I was in Leesburg, Virginia at the Loudoun for Obama headquarters there again yesterday — the office called me last week and asked whether I could help them this weekend and on Election Day, so I said yes. I was fortunate to be able to arrange a ride on my own this time — thanks again, Steve S.! Usually I’ve hitched a ride with another volunteer at Bethesda High School gathering point, but that wasn’t an option this time: the Montgomery County Obama people were sent by bus to canvass in Richmond, Virginia.
This time we were sent to a neighborhood east of Leesburg, with similar-looking single family homes neatly spaced down their streets, plastic tricycles in the yard, lawnmowers running.
The second house I got to had two young voters listed on my walking list; probably students, not likely at home, was our guess at the canvass briefing, where the briefer used the list to illustrate various scenarios we might encounter. Sure enough, when the door opened, their mom explained that one was away at college and had voted absentee, and the other was in high school — which seemed to be her way of saying I couldn’t talk to that one. She added that I was not the first canvasser to come by, and seemed a bit exasperated about it; so I tried to say something noncommittal — “I understand” or something like that, and was about to say thanks and bye.
Then Dad came to the door, gave me an intent look and said “Obama’s a terrorist.” I couldn’t quite believe it, and couldn’t judge his mood, so I started to smile a bit — at which point he said “I’m not joking”, and slammed the door on me.
Naturally, I took that as my cue to leave, walked up the road a bit, and stopped to record some notes about the address. Then the door opened back up — as you may imagine, gentle reader, a very unwelcome development from my point of view. “What all adjectives are you writing down there?” shouted Angry Dad. “Just that we maybe shouldn’t come back,” I said, noting to my relief that he didn’t appear to be armed.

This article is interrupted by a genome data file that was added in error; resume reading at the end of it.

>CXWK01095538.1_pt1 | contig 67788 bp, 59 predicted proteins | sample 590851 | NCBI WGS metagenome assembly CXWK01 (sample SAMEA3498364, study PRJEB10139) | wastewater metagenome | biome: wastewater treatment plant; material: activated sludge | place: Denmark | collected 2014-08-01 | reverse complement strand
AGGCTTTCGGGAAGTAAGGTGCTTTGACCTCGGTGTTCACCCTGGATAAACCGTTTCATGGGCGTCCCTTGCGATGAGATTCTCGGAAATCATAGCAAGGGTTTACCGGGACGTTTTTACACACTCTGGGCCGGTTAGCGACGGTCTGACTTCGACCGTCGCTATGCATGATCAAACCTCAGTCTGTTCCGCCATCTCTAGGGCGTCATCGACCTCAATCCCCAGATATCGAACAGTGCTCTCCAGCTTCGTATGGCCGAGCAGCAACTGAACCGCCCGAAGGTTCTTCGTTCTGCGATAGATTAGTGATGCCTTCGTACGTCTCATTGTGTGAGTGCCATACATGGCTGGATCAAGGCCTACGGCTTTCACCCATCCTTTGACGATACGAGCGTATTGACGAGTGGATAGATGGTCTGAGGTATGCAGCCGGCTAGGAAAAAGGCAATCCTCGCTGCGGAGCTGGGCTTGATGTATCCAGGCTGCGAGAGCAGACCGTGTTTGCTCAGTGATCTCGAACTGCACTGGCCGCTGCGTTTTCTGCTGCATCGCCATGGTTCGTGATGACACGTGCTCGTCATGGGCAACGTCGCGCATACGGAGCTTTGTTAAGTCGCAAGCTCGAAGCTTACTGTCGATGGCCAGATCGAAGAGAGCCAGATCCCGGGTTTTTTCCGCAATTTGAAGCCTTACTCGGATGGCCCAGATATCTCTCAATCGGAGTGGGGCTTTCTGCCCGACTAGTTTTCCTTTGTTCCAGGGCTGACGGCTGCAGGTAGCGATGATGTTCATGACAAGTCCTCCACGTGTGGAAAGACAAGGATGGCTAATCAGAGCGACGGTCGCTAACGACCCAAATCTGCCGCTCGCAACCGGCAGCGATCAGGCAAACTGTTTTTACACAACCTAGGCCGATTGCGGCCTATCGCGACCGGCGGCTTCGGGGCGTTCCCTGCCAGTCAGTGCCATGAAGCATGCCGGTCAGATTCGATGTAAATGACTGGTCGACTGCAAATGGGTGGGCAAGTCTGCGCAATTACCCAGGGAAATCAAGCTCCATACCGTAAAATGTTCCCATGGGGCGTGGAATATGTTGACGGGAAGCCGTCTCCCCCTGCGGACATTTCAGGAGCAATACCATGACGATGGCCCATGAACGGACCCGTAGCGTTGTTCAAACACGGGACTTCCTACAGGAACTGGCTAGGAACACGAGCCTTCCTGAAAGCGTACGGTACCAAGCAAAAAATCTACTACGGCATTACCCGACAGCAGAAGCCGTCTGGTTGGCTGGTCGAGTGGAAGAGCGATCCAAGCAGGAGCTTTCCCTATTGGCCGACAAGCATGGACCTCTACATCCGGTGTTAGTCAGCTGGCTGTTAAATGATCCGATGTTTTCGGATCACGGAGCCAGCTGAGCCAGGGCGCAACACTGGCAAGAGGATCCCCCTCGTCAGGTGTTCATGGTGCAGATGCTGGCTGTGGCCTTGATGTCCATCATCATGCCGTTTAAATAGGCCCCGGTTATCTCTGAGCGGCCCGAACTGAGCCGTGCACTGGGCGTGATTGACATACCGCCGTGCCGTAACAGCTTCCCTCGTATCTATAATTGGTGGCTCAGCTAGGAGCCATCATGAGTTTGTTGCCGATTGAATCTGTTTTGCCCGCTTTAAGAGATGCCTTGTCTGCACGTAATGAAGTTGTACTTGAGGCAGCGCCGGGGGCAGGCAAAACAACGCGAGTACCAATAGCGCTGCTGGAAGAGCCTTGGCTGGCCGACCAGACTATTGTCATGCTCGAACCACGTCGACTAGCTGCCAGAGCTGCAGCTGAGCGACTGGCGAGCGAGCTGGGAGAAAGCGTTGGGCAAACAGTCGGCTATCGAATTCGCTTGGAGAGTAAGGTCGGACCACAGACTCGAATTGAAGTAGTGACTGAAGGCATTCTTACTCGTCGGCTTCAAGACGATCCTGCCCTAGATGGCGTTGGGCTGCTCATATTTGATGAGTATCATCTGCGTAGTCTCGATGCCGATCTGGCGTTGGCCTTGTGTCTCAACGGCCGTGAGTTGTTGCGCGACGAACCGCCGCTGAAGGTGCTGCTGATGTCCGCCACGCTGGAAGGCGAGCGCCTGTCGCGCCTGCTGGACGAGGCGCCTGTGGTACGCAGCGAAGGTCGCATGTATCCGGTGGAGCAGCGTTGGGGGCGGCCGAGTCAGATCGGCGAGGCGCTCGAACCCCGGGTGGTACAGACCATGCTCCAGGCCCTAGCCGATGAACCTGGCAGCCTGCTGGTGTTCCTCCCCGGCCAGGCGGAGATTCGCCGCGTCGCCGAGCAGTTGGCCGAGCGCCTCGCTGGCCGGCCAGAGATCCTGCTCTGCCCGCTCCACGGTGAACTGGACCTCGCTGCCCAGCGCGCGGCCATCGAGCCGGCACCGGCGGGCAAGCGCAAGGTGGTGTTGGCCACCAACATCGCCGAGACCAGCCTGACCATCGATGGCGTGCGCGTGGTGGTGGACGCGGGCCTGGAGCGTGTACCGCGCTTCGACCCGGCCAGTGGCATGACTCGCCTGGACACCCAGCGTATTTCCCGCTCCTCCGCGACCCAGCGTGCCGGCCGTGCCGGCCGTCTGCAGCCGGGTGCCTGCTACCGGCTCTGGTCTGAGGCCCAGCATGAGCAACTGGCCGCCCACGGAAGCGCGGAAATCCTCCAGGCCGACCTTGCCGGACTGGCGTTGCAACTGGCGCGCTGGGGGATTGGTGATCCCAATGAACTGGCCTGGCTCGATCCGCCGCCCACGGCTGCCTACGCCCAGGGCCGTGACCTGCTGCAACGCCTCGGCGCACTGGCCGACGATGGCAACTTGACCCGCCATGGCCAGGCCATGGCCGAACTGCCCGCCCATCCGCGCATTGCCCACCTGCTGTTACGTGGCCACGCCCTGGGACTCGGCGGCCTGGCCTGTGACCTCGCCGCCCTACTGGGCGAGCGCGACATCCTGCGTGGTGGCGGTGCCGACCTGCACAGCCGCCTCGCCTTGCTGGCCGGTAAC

“You all act like people are too stupid to know how to vote.” No idea what he meant by that, maybe that there are a lot of “know your voting rights” leaflets and messages floating around; at least for in person absentee voting (in its last day as we spoke), the i.d. requirements in Virginia require some explaining, as they depend in part on whether you’re a first time voter or not. I actually thought all this, in shorthand so to speak, as he ranted at me.
“You all shouldn’t be here,” Angry Dad continued shouting. “You all should be in the projects” – he drew it out, a contemptuous “praww-jecks” — “that’s where his supporters are.” Umm, yeah, you racist sh*thead, I thought but wisely did not say, opting instead for a bright “Have a good day.” The door shut, this time thankfully for good. I added “A hostile reception. He may not be a supporter of ours” to my writeup.
Later on I ran across my first sign of life for the McCain campaign in Virginia — a door hanger. The part I could read — I didn’t take it off the door knob to read the other side — said, from my partial recall: John McCain, Sarah Palin. A country worth fighting for. A people worth protecting. … We are Americans, honorable and noble… Our future: Prosperous. Remarkable…” etcetera.
There’s something a little pathetic about insisting we are honorable and noble. There’s also something more than a little disquieting about implying McCain’s opponents are not, or that they don’t consider the country and people of the United States worth protecting.
But you know what: whatever. I think the McCain (and formerly Bush) people know it’s hopeless, that they’ve lost already, and that their disastrous ascendancy is about to end. So you get these flareups on the one hand, and these pathetic little passive-aggressive “well, we’re the real good guys” messages on the other. Angry Dad will be stewing something fierce next week, I hope. His problem, not mine.